Pat-a cake, pat-a-cake baker's man. Bake me a loaf of bread. Or six.
Today's post is on how I make our fresh-ground whole grain bread. I make six loaves at a time, though the mixer could do 9. Or so I'm told by someone who does it. We leave one or two out and freeze the rest. They freeze really well and still taste fresh. I do this about once a week. The total time spent from grinding the grain to turning it out on the racks to cool is under two hours. Let's begin.
First, you must pretend your kitchen always looks like this (all clean and such) and take photos for your blog so everyone can be envious of how perfect you are.
Back to reality and step two. Get your grain. I use about 14 cups of grain- approximately 11 cups of spelt and 3 cups of hard red wheat.
Then I dump it in my grain mill and grind it into flour.
While it is grinding, I get out the rest of the necessary ingredients and tools.
Bosch mixer, 1 cup scoop, and 1 tablespoon.
Oil, honey, wheat gluten, yeast, lecithin, salt, and dough enhancer.
Next, add your water and all your ingredients to mixer bowl. This includes the first 12 cups of flour.
Turn on and mix/ pulse until the flour and everything is incorporated.
After that, set the timer for 20 minutes to let the yeast start to grow. While you are waiting, get your knife, oil, and bread pans out and ready.
Now your mixture should be ready and growing into a big mucky mess. A word of caution. Do NOT answer the phone at minute 15 or beyond as you will most likely forget your bread-making and end up with this mucky mess bubbling over, running down the sides and onto the counter and floor. Or so I've heard.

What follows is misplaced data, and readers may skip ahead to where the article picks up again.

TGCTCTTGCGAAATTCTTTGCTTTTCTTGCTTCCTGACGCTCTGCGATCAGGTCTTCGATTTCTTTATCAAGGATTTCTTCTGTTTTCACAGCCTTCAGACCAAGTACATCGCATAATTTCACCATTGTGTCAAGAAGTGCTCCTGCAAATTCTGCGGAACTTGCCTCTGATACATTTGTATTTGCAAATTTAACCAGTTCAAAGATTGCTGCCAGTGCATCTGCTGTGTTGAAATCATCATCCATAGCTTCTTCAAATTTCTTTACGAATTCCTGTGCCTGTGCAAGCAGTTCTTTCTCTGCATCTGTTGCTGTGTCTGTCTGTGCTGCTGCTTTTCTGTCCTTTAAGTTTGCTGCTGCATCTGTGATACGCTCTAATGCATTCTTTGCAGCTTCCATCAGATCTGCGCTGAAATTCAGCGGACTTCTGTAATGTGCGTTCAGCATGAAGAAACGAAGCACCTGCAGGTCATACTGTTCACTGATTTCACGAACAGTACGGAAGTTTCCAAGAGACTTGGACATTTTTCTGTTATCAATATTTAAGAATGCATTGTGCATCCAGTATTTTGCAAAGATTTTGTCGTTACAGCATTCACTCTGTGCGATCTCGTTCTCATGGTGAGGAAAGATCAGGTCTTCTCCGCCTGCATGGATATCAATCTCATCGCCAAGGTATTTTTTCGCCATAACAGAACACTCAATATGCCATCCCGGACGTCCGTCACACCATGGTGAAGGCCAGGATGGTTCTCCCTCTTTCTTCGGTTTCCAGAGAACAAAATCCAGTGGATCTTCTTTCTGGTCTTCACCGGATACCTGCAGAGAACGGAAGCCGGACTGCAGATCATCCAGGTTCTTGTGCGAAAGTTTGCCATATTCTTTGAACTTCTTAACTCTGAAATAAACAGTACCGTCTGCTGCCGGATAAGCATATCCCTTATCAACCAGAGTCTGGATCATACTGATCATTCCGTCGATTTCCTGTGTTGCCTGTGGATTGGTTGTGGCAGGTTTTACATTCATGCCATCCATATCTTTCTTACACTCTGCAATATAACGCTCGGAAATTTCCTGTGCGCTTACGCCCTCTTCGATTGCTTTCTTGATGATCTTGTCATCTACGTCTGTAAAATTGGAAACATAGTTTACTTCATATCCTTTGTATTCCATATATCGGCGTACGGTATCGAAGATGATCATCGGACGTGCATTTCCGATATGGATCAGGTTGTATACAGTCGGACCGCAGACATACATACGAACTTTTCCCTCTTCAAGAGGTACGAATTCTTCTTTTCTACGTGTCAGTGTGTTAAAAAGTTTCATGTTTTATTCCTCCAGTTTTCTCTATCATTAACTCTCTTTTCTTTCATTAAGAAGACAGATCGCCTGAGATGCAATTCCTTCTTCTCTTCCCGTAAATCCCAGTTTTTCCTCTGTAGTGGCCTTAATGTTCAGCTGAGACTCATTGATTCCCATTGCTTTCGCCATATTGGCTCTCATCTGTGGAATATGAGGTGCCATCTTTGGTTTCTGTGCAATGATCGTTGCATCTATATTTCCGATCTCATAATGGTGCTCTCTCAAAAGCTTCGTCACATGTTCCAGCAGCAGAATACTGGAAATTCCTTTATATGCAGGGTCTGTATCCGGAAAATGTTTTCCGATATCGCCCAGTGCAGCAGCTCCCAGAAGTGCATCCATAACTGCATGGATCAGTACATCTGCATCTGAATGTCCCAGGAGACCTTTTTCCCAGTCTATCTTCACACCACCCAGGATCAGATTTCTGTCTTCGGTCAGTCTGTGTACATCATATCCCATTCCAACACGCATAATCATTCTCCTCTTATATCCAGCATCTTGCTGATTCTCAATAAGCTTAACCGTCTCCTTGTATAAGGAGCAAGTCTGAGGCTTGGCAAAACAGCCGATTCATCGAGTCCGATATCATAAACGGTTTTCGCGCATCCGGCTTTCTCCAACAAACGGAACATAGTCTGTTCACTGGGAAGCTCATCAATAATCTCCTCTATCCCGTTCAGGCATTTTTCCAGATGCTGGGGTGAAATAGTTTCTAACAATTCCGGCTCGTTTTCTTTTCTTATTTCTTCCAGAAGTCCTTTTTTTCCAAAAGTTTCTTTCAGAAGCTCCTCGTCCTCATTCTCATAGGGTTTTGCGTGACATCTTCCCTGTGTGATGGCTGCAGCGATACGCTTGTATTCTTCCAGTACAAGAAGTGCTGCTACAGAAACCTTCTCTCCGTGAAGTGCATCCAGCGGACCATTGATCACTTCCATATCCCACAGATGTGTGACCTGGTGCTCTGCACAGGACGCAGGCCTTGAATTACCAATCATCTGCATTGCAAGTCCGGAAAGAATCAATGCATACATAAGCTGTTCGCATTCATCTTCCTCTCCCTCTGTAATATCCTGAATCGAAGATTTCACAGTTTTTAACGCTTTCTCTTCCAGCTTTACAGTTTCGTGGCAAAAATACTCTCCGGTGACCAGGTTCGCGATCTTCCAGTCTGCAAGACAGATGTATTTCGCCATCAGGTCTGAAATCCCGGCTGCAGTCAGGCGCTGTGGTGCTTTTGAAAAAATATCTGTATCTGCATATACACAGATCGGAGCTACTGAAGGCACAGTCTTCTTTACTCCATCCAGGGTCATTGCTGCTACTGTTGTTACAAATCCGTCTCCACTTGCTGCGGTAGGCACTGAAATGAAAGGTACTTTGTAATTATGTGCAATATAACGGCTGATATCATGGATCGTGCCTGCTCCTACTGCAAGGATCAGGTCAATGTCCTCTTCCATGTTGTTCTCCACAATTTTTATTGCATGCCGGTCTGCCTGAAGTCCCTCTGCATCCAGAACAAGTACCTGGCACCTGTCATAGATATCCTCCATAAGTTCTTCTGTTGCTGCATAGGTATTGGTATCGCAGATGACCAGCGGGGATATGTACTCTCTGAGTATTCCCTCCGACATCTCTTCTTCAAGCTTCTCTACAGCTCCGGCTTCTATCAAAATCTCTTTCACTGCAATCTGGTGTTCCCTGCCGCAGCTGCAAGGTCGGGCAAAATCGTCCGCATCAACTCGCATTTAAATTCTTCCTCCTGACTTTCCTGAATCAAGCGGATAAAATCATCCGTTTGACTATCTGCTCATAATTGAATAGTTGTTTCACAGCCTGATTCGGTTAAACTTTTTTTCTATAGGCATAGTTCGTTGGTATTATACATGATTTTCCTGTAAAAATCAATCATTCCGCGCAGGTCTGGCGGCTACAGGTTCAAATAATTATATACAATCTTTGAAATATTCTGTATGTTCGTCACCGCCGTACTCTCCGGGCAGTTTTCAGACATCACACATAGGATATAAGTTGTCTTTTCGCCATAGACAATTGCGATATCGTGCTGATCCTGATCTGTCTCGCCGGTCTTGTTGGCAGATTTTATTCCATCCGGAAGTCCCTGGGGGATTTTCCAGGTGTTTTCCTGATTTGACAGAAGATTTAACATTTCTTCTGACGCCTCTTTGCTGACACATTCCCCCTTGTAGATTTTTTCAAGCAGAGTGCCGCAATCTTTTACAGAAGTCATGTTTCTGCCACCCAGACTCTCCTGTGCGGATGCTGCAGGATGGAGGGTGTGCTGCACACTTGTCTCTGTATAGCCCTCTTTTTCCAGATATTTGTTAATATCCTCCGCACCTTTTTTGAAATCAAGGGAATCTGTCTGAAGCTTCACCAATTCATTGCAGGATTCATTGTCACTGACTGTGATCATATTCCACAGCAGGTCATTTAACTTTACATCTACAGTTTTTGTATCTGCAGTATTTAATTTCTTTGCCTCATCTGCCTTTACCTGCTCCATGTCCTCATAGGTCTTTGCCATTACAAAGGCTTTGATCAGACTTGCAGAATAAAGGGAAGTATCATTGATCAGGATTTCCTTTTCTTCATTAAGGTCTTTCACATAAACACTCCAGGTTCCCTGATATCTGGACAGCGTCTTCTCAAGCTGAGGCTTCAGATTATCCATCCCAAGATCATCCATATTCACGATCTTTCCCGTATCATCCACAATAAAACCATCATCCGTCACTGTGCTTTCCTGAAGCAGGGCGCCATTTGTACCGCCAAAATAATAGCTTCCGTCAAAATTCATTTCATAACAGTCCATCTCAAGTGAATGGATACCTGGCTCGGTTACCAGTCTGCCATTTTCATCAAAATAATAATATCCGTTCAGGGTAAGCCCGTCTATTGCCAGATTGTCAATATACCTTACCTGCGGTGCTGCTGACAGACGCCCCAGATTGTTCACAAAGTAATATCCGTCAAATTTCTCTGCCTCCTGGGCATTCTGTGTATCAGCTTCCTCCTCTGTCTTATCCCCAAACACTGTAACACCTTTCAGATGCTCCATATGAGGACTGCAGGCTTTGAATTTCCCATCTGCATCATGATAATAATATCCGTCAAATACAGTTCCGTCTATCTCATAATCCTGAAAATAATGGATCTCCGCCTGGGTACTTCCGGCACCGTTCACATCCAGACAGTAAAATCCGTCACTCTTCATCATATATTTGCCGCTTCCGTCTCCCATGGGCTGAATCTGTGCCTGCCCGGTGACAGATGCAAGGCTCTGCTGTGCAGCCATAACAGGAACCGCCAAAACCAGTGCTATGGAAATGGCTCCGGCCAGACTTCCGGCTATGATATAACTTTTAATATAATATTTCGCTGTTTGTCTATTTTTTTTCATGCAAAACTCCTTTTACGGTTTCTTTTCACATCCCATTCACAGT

Turn on the mixer to deflate the mixture. Add your remaining flour- about 4-6 cups- until the dough scrapes/ cleans the sides of the bowl. Then turn the mixer up to speed 2 and mix/knead dough for 4 minutes. This mixing develops the gluten.
While it is mixing make sure to take off your rings. Then, take the time to look at your hand and ponder how much weight you've gained since first putting on that ring. This is evidenced by the indentation on your finger. (Also, you must run and find out where your thumb has gone.)
By the time you are thoroughly depressed and disgusted with yourself, your timer should ding. Now it is time to pour oil on the counter. Use oil and not flour. Adding more flour will make your dough drier and more crumbly. Oil will help keep it from sticking to your fingers and counter.
This next step is the most fun. Take your huge glob of dough and SLAM it down onto the counter seven times. This is how some professional bakers do it to remove air bubbles. Cut your dough ball into six equal pieces. Then SLAM each piece another 7 times. Unless you have a daughter who enjoys counting for you and insists you do it 8 times or nine .
Now form each ball into a loaf shape. I do NOT roll mine out. I grab the ball and fold under the sides to resemble a loaf and place it in the pan.
Now let them raise until they double in size. You can check if they have doubled by lightly pressing two fingers into the loaf. If the indentations remain, they are ready. For me, this takes about 20 minutes.
Then, turn on your oven to preheat at 350 degrees, stick the pans in the oven, and set your timer for 30 minutes. When the timer goes off, place a sheet of aluminum foil over the loaves to keep them from getting too brown. Bake another 5-10 minutes. That's it!
Make sure it is still steaming when you cut into it.
Butter it up and eat it with a plate of goulosh or spaghetti or by itself. Yum! Make sure to use your best china.